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Looking forward to 2009, I daresay that I am an optimist. Yes, indeed, in 2009 we are staring down the gullet of the darkest economic times this nation has seen since the Great Depression.
But then, what comes of such things?
The answer is: it depends.
For one, real estate prices still need to fall further, and with some luck, they will.
"Ouch! No way!", some might retort, failing to understand the realities of real property.
Fundamental of Real Estate Value #1: the present value of a property is never worth more than its market rate rental would support. This means that, assuming that the property were rented, the rental revenues must pay for all expenditures associated with the property, assuming 100% financing of the property. This includes: mortgage, including both principle and interest; maintenance; management; taxes; insurance; utilities; all the rest.
This applies even if the intent is to buy a home to personally live in it. It's ultimate use doesn't matter, the rental rate that it could collect still dictates it's real present economic value.
ANY amount paid for a property in excess of that calculation is a gamble on future appreciation.
This is the most basic, most fundamental, most important reality of real estate for any buyer to know. Unfortunately, few did, and our current mortgage crisis has been caused by fraud committed by the real estate and financing industries upon buyers/borrowers. Industry insiders grievously misled buyers/borrowers into believing that inflationary "comp values" (prices of recent sales in the area of properties of comparable character) represented property values and justified the purchase price.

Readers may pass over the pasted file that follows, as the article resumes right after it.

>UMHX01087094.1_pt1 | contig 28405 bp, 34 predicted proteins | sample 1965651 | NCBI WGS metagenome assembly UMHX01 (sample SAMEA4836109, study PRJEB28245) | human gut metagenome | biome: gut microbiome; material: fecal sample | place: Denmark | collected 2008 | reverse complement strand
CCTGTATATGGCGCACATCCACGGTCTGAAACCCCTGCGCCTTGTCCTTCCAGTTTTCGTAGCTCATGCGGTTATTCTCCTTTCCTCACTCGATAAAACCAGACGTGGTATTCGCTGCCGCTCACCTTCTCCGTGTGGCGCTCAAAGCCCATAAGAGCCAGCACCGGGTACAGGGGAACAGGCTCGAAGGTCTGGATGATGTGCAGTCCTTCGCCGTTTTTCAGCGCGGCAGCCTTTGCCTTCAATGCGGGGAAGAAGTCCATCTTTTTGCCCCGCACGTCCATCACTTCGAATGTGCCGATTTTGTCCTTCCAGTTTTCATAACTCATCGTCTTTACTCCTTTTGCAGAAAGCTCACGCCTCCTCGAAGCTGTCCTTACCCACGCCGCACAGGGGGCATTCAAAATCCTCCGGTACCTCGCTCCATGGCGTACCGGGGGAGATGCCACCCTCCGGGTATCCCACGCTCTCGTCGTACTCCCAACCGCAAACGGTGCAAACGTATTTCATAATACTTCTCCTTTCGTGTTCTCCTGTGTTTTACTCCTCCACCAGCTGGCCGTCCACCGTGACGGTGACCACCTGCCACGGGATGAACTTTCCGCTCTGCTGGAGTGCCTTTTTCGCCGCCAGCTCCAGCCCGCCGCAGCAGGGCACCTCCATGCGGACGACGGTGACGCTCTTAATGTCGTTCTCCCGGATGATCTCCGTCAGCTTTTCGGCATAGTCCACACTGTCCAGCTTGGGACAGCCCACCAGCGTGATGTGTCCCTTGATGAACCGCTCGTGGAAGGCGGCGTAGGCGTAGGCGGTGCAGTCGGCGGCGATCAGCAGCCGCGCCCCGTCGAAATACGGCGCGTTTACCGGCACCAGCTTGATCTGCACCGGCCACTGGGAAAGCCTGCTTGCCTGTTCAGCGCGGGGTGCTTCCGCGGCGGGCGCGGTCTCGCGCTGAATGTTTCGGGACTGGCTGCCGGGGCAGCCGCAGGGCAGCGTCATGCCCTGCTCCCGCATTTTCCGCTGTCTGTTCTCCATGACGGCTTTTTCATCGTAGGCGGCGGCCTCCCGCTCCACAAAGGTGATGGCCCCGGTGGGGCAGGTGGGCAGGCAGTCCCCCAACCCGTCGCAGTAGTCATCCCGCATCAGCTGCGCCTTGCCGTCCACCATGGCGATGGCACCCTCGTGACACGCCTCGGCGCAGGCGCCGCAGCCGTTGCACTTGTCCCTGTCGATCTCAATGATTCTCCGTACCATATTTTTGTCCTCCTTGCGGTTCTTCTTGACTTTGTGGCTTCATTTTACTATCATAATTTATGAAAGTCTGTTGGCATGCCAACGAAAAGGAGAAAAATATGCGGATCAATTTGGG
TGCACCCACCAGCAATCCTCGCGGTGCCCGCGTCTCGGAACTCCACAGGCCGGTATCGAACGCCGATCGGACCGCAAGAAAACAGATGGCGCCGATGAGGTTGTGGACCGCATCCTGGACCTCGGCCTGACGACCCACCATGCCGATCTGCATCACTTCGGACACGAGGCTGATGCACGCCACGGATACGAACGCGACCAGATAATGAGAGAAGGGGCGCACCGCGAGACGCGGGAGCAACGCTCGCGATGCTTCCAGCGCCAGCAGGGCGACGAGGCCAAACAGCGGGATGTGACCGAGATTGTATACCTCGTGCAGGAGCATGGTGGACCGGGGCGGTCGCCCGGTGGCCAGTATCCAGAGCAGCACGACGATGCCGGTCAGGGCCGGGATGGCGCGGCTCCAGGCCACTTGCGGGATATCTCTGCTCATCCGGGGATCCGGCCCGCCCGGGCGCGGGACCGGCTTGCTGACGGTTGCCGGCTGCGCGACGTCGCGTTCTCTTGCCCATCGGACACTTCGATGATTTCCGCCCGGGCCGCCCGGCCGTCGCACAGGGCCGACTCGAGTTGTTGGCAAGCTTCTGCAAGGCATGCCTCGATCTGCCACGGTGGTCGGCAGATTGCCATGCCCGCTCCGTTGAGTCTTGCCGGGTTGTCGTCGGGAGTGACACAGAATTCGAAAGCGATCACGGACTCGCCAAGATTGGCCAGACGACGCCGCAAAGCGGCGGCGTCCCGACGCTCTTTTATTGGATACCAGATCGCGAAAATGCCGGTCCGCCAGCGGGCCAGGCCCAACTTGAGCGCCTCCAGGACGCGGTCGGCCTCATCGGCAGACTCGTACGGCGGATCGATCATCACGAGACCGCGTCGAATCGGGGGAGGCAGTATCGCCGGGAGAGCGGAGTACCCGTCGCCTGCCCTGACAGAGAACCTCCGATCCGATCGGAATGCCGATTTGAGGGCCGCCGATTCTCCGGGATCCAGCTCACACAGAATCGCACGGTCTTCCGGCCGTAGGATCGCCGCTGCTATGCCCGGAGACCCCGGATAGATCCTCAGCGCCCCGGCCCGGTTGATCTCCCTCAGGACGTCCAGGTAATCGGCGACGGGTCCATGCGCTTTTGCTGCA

This was, flatly, fraud. And it was a fraud that led buyers/borrowers to gamble away future appreciation of real present values for the next generation or two or three, or more in some areas.
A quick and easy rule of thumb for determining real present property values: for every $100 rental revenue the property can generate, it is worth very roughly $10,000.
So, indeed, property values remain inflated in many areas, particularly in California. A quick survey of properties for sale, excluding bank owned (REO) properties, in the San Francisco Bay area, particularly the Peninsula, are still generally priced at twice or more of their current real present value. Perhaps, as the economic conditions in the nation worsen progressively through the coming year, this inflation may finally evaporate. Certainly, reform is required, and the past practices of misrepresenting property values should be prosecuted industry-wide. Moreover, laws must be enacted specifically forcing everyone involved in real estate and financing, from real estate agents to financiers to government assessors, to identify those real present values and disclose them to buyers.
More importantly, it is the buyers/borrowers themselves, the victims of this fraud, whom the U.S. Treasury should be disbursing bailout funds to, and not to the perpetrators that helped defraud them.
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